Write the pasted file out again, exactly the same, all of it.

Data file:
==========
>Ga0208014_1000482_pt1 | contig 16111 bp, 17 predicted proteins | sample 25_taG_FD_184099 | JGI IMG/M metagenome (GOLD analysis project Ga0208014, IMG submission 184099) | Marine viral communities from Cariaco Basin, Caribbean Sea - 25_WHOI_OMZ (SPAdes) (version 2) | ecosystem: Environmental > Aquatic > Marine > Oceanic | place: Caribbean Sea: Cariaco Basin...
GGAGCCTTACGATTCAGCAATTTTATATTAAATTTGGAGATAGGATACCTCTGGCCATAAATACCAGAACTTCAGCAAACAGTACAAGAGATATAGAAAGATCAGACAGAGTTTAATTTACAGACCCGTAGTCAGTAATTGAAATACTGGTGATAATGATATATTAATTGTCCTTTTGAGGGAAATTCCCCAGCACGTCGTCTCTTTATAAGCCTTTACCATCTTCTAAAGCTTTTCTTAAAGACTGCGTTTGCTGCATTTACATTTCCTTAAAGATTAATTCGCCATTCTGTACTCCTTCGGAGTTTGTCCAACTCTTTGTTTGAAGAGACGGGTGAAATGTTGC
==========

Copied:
>Ga0208014_1000482_pt1 | contig 16111 bp, 17 predicted proteins | sample 25_taG_FD_184099 | JGI IMG/M metagenome (GOLD analysis project Ga0208014, IMG submission 184099) | Marine viral communities from Cariaco Basin, Caribbean Sea - 25_WHOI_OMZ (SPAdes) (version 2) | ecosystem: Environmental > Aquatic > Marine > Oceanic | place: Caribbean Sea: Cariaco Basin...
GGAGCCTTACGATTCAGCAATTTTATATTAAATTTGGAGATAGGATACCTCTGGCCATAAATACCAGAACTTCAGCAAACAGTACAAGAGATATAGAAAGATCAGACAGAGTTTAATTTACAGACCCGTAGTCAGTAATTGAAATACTGGTGATAATGATATATTAATTGTCCTTTTGAGGGAAATTCCCCAGCACGTCGTCTCTTTATAAGCCTTTACCATCTTCTAAAGCTTTTCTTAAAGACTGCGTTTGCTGCATTTACATTTCCTTAAAGATTAATTCGCCATTCTGTACTCCTTCGGAGTTTGTCCAACTCTTTGTTTGAAGAGACGGGTGAAATGTTGC